For dancers, pointe shoes are a tool, a source of frustration and pain, a symbol of the impossible quest for perfection. And they have an iconology all their own. The idea of rising to the tips of the toes became a “thing” in the mid 19th century when Marie Taglioni darned the ends of her soft slippers. That allowed her to seemingly “float” on the stage in the romantic ballets she was known for. It only lasted a few seconds, but the illusion made audiences lose their minds. Since then, the shoes have evolved to provide more support – and a bit less pain.
Modern pointe shoes are constructed from layers of glue and fabric, with a thin leather “shank” inside. Even though some parts of the process require a machine, they are among the last handmade things in the world. For dancers, finding their perfect shoe is almost a religious quest. “Capezio,” “Freed,” “Bloch”, “Grishko”: these are just some of the brand names thrown around by dancers in their search. And within each brand, there are varying styles, too.
For professionals, the process goes even farther: since pointe shoes are mostly hand-made, the dancer may seek out the “maker” at the factory (identified on the sole of the shoe with their own “mark.”) She will then order her shoes exclusively from him/her, asking for more customization. It’s like finding the Holy Grail, so it’s no surprise that ballerinas have been known to have epic freakouts when their maker retires.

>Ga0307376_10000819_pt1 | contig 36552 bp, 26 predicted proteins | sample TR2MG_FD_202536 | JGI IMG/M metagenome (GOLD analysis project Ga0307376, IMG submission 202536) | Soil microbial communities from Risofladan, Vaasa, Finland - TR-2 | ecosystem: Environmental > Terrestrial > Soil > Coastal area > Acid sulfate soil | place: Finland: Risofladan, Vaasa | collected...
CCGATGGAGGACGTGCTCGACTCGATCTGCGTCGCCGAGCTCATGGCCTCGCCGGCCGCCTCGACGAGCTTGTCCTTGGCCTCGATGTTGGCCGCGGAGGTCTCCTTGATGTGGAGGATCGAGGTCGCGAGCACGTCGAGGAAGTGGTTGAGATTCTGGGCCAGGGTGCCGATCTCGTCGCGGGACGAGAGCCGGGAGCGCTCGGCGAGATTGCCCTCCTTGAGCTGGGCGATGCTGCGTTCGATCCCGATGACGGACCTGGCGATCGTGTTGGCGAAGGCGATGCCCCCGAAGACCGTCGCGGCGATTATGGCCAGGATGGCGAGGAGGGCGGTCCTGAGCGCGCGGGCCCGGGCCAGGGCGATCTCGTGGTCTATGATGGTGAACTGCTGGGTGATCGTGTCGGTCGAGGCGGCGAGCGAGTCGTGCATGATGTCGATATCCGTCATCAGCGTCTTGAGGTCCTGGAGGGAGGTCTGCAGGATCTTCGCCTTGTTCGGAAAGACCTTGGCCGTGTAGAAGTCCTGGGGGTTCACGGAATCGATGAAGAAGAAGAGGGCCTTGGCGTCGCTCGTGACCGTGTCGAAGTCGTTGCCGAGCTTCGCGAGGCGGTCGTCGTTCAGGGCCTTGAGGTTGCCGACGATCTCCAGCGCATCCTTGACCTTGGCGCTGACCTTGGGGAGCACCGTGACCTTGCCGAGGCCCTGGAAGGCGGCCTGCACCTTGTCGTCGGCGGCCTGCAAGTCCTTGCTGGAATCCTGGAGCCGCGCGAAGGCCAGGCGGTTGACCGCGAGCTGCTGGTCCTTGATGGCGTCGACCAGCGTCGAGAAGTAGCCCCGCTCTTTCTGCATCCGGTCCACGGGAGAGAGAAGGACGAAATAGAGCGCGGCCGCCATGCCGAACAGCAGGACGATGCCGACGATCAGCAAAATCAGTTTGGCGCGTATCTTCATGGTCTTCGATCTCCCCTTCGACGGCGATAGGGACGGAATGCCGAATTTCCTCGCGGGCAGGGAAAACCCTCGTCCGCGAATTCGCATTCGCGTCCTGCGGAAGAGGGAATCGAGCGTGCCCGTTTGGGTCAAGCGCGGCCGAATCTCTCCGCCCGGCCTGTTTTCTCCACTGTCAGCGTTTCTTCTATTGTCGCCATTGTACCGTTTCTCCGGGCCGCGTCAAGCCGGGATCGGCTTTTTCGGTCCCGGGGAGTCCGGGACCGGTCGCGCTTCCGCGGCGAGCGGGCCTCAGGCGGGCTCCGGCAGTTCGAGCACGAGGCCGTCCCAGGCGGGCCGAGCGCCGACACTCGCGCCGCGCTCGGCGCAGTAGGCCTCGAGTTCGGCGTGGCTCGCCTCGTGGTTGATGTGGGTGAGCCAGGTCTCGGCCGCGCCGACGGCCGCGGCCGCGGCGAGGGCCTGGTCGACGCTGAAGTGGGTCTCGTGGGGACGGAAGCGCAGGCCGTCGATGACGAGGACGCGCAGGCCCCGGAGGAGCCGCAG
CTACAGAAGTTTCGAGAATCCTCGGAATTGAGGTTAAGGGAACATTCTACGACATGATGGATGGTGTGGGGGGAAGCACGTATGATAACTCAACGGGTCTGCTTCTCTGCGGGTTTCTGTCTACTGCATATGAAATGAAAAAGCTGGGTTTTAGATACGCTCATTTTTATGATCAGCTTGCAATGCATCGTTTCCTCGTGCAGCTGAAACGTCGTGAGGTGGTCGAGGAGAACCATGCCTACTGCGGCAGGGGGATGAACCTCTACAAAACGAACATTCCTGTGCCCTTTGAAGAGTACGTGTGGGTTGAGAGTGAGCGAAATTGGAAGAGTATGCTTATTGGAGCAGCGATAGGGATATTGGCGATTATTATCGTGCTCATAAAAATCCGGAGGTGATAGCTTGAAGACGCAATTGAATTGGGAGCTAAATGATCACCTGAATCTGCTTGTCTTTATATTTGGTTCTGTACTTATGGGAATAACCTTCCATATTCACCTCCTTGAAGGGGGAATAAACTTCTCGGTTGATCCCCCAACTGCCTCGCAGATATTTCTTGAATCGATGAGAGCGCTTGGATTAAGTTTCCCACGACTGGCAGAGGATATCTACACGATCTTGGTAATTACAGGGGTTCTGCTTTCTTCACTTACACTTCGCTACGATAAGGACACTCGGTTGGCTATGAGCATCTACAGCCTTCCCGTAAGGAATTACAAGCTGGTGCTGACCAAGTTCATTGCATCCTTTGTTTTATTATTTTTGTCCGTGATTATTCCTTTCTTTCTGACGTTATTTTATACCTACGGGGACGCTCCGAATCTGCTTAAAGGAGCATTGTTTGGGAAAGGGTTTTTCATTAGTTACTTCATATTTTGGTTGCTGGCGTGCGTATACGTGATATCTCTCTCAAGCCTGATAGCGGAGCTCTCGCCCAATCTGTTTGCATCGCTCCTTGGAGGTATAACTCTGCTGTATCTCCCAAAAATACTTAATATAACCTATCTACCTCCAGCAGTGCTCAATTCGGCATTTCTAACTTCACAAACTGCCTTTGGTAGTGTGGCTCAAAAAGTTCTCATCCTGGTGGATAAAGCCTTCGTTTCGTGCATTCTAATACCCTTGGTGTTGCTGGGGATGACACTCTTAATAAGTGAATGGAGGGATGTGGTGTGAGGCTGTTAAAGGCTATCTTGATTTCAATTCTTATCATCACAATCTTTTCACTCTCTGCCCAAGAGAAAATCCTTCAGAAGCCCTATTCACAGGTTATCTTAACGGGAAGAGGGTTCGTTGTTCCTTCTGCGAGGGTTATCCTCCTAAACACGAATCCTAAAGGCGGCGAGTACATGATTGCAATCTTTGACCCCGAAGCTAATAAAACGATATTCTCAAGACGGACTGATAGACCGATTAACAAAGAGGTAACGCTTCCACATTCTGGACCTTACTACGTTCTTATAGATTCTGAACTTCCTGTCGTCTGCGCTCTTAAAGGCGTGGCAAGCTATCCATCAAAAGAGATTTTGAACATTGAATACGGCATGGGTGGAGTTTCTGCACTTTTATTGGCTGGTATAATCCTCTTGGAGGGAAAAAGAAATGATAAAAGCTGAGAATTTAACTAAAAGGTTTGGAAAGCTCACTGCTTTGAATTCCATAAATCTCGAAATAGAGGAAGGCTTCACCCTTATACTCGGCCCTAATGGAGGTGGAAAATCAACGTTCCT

Now with all that work, it’s kind of a shame that pointe shoes don’t last very long. When the dancer first gets their pretty, shiny shoes, they proceed to beat the crap out of them – literally. A small hammer is used to soften up the hard “toe box.” Shanks are ripped out, and the satiny ends of the shoes are either darned or scraped for more security. Each dancer has their little ritual.
Class, rehearsals, performances – professional dancers can blow through 3-4 pairs a week – or more. At some point, the sweat breaks things down which make them softer to dance in. But not long after, the shoe goes “dead.” A moment of silence, please.
So what happens to the hundreds and hundreds of pointe shoes going to the great beyond each week?
Some dancers are sentimental, and hang on to certain pairs from a special performance.
DIY types may decorate them or do other craft projects with them.
A lot of companies have found a revenue stream in selling the autographed pointe shoes of their dancers. Certain pairs will be noted as having been used in a rehearsal or performance of some important production. And these souvenirs ain’t cheap – expect to fork over a couple of hundred bucks for a pair signed by a principal.
Despite the fact that those pointe shoes are no longer functional, they lose none of their mystical power. In my old studio, a pair signed by Paloma Herrera of American Ballet Theatre hung on the wall, and I routinely touched the shoes ahead of performing a difficult combination. It did nothing to make it any easier, but it was a way to absorb some of the magic.
Photo Credit: Public domain image of pointe shoes
PS. While we are on the subject of dance, you might enjoy our other posts A Brilliant Dancer’s Next Steps, When a Ballerina Takes Off Her Tiara , Ballet Meets “Breaking Bad”, and Bolshoi Babylon: The Dark Side of the Dance World.